A major consideration for Gray’s e-commerce strategy is to manage any channel conflict in terms of offers, pricing and availability. Gray Tools mirrors its featured products, product bundles, and special offers to those offered in their traditional channel. This ensures they have uniform offers and eliminates possible channel conflict.

Trevor Dantas believes that you can also offer different choices in different channels and tailor-make your bundling to different types of buyers. “Toshiba uses various analytics tools to determine which pages, products and promotions are getting the most hits, and where the traffic is coming from. Knowing what’s successful and what isn’t helps us optimize our efforts as we go along, so we’re not just shooting in the dark. The beauty of digital marketing is that everything can be measured giving us the data to make informed decisions and demonstrate the ROI of our choices.”

40 percent of worldwide Internet users have purchased products and goods through their desktop, mobile, tablet or other devices. This is more than 1 billion online buyers and is projected to grow. But one major factor e-retailers need to consider is the devices being used to make their purchases. Dantas feels “The number one priority for all e-stores right now should be mobile optimization. More and more people are researching and shopping using their mobile devices, many of which we actually sell them. If your website is not mobile friendly, you’re already losing prospects and you may not even know it.”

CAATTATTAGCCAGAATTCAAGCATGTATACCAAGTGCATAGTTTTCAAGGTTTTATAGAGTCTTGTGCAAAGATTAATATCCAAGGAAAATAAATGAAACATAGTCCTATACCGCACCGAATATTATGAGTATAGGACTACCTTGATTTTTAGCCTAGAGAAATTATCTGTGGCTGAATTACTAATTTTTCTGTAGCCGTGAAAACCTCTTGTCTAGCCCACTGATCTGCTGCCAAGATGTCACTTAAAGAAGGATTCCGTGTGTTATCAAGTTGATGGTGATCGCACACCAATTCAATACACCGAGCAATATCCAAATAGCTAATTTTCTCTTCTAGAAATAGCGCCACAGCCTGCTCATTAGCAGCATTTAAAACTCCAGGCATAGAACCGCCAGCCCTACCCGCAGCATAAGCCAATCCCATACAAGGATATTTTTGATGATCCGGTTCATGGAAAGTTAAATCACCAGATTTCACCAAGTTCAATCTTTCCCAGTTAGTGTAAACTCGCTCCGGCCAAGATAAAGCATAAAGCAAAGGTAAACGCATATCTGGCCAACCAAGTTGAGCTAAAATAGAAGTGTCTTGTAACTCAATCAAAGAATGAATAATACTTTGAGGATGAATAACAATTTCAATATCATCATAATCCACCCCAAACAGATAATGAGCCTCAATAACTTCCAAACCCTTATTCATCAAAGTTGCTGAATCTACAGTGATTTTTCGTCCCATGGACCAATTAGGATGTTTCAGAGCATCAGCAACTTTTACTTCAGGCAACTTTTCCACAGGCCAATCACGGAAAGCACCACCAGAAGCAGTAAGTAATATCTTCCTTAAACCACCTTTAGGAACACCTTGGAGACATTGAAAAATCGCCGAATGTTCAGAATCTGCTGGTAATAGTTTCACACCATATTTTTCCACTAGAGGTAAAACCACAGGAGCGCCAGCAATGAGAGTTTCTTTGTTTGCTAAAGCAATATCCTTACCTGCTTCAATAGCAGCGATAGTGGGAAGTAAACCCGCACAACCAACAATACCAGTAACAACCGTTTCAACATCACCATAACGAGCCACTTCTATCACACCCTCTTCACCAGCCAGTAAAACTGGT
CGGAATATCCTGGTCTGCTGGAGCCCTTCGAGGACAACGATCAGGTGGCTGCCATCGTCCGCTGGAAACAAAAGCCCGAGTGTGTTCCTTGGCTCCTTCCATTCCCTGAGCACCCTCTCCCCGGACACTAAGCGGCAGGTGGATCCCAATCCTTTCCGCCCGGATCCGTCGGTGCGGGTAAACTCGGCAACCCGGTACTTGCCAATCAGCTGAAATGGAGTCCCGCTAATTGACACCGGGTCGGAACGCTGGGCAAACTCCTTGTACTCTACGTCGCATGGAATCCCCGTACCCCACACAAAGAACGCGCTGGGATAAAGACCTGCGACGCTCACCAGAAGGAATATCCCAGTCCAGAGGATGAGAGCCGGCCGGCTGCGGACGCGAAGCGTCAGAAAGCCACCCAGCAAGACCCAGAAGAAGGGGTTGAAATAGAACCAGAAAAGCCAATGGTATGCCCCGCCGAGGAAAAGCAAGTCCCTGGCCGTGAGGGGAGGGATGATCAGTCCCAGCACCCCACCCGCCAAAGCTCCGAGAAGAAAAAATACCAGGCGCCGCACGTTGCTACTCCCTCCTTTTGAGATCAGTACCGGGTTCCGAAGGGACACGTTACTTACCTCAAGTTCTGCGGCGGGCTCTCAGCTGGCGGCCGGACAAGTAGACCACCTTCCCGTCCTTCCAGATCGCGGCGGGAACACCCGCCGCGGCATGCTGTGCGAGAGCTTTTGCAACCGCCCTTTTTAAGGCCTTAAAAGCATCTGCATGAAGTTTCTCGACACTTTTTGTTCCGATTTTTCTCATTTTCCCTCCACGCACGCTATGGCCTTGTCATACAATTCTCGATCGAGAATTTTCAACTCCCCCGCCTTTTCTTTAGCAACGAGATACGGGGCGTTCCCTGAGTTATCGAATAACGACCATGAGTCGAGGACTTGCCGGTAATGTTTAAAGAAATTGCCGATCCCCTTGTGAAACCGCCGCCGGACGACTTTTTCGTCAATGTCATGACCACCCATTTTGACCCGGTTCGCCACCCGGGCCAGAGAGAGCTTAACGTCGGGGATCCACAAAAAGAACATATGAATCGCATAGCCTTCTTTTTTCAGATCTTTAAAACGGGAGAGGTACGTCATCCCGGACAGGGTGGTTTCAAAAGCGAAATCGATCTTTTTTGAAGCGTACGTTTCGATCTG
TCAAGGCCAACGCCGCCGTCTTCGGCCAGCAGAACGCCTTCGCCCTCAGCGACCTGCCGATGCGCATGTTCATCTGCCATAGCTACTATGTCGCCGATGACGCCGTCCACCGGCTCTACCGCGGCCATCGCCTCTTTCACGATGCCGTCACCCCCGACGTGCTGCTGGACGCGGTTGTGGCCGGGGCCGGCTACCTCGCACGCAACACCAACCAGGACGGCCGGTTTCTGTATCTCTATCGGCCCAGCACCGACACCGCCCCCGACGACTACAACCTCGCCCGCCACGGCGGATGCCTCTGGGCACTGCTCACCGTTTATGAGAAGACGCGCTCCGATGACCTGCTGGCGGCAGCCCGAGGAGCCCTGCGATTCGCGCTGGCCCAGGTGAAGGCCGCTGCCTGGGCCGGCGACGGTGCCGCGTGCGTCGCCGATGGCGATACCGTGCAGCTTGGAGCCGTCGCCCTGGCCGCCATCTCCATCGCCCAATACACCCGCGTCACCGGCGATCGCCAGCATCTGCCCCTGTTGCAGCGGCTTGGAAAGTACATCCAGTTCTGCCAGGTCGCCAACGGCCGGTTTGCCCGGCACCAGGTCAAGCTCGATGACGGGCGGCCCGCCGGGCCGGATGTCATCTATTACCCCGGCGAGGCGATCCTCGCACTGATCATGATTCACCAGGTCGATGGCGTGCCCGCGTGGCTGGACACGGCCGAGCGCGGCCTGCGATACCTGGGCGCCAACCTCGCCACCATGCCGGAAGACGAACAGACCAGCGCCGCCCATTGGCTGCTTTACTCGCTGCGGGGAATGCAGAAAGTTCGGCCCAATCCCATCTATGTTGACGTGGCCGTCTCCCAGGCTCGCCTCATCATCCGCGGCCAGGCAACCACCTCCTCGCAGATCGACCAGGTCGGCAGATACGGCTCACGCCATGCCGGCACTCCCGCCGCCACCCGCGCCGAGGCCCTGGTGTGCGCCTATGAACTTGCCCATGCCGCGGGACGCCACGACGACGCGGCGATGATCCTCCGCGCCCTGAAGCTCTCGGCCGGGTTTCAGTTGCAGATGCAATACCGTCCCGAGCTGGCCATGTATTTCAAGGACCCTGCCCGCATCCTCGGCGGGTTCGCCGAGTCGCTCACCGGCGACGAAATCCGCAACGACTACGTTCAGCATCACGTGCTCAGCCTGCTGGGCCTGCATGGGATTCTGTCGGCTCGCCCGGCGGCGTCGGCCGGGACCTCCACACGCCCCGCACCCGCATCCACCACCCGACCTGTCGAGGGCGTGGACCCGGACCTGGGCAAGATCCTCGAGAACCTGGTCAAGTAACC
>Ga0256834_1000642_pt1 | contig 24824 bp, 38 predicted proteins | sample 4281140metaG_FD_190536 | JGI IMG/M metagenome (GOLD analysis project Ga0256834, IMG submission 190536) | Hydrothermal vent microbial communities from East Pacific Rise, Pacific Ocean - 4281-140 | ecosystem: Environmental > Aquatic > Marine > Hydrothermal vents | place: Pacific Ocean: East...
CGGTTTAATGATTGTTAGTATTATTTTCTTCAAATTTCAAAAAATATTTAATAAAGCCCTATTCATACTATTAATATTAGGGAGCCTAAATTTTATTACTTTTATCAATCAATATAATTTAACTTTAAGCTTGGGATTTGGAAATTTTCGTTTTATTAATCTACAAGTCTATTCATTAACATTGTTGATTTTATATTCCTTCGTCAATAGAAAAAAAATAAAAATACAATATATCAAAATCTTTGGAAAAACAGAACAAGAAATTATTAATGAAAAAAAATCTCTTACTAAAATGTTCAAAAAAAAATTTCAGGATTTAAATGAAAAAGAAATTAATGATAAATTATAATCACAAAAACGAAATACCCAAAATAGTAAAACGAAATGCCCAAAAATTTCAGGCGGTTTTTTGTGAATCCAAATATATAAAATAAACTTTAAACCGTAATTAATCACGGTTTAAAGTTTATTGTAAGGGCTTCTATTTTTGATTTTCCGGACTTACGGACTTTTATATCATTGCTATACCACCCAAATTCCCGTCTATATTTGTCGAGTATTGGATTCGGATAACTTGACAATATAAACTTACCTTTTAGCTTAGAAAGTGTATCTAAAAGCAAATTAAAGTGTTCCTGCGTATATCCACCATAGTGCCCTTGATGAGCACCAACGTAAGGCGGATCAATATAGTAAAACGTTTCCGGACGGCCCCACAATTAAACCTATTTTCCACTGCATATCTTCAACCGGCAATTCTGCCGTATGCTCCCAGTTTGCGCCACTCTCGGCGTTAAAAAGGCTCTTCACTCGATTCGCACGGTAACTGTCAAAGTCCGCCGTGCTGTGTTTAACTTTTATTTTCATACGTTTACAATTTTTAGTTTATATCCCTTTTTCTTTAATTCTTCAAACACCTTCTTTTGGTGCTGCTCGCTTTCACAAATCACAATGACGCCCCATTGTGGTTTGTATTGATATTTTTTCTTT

Stuart Lewis, whose clients at 360 Leads include Toshiba and Gray Tools, recognizes there are many factors that make a company a successful online seller, with an important factor being to build trust with the buyer. “When a customer is making an online purchase, especially from a lesser known brand, everything needs to focus on building the most positive user experience. They best way to avoid shopping cart abandonment is to ensure the customer knows exactly what they are going to get by showing pictures, videos and compelling product copy.”

Lewis adds that shopping cart abandonment can also be managed after the fact through email follow-ups and persistent shopping carts that address comparison shoppers.

Dantas agrees, as keeping shoppers from leaving the Toshiba site means providing a great user experience through data based decision-making. “If you make your e-store easy to navigate and provide deals that you know will be attractive to your customers, they’re less likely to leave in search of better options. It comes down to simplicity and knowing your audience.”

Author:

Leigh-Ann Clarke is Director of Sales, North America for 360 Leads. She has been with 360 Leads since 2014, following her progressive management career at Yellow Pages Group where she led their sales efforts in digital products, print, telephone sales and neighbourhood directories.